Cool season turfgrasses in upper Midwest lawns benefit from dormant fertilization
Applying a winterizer fertilizer this time of year will help rebuild turf by providing the nutrients needed to build up the root system and leave you with a healthier, thicker lawn in the spring.
Autumn leaves drift down from the trees, memories of hot summer days are fading as you tuck the lawn mower away for the season. Before you head off to hibernate, there is one more task left that can help improve your lawn. Fertilizing your turf this time of the year, sometimes known as a “dormant” or “winterizer” application, can result in a healthier, thicker lawn.
Winterizer fertilizers help the grass build a larger root mass in the fall resulting in a healthier lawn. A stronger root system helps to provide a lawn with better tolerance to heat and drought stress. A healthy turf is also better able to withstand insect and disease problems.
A few years ago, dormant turf fertilizers contained higher rates of phosphorus which were believed to help with root development. This has all changed since researchers found that grass plants utilize nitrogen for root growth in the fall once grass blades stop growing. A basic winterizer fertilizer might be a 24-3-12 or may not contain phosphorus at all as with a 24-0-12.
Another benefit of fertilizing the lawn this time of year is that it greens the turf without causing a flush of growth. Nutrients stored in the plant in the fall are then available for plant development in the spring. Paul Rieke, professor emeritus of the Department of Crop and Soil Sciences at Michigan State University, related that “one of the advantages of a dormant application of nitrogen is that the turf is green in the spring but does not result in the rapid flush of growth that occurs with an early spring (April) application.” Early spring applications often stimulate a rapid flush of growth at the expense of root development. This lack of root growth in spring brings stress to the lawn once hot, dry summer conditions appear. Using a fertilizer at the dormant stage in the fall reduces the need for early spring fertilizers.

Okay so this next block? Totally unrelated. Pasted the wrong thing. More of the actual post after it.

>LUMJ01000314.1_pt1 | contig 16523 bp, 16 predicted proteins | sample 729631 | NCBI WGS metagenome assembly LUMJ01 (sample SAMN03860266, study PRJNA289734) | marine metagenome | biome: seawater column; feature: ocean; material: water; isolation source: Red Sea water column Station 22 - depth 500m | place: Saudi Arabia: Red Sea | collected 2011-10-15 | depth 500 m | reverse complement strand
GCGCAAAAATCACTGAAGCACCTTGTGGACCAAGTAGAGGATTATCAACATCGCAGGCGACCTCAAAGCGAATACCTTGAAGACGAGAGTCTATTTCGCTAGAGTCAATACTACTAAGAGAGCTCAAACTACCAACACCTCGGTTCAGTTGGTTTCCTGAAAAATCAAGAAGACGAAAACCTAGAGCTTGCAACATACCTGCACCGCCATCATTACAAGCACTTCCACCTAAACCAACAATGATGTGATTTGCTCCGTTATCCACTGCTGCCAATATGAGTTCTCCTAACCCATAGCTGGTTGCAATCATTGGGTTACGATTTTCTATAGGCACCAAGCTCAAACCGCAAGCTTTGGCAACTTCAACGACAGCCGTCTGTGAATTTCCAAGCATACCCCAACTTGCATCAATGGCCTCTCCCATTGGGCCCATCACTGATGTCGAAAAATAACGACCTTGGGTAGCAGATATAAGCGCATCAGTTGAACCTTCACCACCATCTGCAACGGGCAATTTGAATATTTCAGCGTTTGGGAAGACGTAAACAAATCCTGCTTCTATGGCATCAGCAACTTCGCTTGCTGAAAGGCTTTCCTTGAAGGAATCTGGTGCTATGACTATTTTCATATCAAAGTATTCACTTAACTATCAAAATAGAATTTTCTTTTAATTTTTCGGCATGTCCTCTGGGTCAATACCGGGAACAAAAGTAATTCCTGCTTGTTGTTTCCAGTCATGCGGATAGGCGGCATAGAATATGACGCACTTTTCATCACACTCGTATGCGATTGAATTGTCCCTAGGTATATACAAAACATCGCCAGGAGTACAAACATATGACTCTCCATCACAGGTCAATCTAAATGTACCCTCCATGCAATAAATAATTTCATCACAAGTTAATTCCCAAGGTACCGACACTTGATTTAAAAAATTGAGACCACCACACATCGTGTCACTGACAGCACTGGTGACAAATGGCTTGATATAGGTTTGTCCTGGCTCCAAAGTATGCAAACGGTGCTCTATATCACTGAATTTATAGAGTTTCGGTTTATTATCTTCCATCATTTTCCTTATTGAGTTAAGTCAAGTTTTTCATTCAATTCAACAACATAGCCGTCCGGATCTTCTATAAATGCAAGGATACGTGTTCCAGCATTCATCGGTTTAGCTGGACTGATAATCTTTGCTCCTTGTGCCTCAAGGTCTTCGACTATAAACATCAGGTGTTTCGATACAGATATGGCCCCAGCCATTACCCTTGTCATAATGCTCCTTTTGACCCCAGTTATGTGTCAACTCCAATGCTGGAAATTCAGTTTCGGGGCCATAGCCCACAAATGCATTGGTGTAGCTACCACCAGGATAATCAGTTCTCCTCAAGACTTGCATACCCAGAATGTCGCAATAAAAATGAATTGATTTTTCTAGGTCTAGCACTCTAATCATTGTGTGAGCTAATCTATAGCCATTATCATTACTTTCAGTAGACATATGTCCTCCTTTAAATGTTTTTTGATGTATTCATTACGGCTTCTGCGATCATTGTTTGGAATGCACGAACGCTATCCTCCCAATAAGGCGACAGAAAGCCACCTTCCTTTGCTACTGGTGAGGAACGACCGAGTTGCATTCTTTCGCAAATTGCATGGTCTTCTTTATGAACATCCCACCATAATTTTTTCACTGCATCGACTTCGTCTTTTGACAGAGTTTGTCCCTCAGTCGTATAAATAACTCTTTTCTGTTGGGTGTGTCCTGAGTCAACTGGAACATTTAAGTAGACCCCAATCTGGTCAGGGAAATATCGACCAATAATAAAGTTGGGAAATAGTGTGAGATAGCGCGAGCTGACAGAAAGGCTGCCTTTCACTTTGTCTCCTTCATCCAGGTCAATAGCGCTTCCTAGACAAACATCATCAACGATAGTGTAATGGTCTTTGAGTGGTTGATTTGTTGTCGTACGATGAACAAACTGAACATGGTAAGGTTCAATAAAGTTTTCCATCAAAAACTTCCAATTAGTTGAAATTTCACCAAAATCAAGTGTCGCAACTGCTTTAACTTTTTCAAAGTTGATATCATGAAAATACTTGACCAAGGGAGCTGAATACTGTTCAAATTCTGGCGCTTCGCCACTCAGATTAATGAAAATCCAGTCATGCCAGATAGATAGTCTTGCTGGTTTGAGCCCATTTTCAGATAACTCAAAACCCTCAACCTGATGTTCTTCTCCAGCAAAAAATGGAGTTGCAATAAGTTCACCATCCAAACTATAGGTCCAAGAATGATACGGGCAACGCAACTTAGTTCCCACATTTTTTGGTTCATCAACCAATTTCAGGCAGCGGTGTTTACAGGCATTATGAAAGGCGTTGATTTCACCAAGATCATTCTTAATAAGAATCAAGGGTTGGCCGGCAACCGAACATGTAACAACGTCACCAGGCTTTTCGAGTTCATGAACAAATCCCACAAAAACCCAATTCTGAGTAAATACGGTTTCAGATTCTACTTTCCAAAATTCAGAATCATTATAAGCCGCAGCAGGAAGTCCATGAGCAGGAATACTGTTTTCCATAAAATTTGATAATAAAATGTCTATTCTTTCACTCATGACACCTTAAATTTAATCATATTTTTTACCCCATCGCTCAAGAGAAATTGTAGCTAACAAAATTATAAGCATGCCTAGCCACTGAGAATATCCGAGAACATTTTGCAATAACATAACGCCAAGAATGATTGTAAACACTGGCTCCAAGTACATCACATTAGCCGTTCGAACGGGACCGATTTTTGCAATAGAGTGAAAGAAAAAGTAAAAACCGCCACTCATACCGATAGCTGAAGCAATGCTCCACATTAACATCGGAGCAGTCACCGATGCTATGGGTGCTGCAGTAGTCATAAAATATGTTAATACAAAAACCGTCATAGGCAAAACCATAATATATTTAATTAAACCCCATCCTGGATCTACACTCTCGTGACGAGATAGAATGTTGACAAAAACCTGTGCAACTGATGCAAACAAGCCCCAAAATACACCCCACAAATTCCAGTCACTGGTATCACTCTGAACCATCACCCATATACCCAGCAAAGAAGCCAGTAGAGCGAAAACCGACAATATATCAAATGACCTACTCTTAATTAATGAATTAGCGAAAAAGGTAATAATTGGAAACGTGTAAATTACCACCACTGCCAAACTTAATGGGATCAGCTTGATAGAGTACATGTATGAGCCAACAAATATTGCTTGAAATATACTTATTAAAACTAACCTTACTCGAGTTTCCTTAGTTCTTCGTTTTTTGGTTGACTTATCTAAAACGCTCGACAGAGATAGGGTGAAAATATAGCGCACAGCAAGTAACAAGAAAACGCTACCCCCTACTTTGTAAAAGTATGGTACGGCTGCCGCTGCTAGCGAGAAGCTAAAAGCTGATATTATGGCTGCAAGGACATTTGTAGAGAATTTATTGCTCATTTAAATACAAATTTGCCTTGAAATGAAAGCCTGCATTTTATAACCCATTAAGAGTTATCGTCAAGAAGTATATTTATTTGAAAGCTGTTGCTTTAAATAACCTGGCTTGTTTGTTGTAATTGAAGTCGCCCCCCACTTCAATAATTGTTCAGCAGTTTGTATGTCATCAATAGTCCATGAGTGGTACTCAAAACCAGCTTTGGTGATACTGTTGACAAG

The lack of rain in June to early July this past summer left many lawns thin and weak, leaving turf more vulnerable to disease and insect attack. The thinned turf provides openings for weed invasion. Our cool season grasses, Kentucky bluegrass, Perennial ryegrass and fine fescues recover from summer stress during the cooler temperatures and consistent moisture in the fall. Use this time of year to help rebuild your turf by providing nutrients needed to help buildup the lawns root system. A little extra effort this fall will be reflected in the spring with a thicker turf.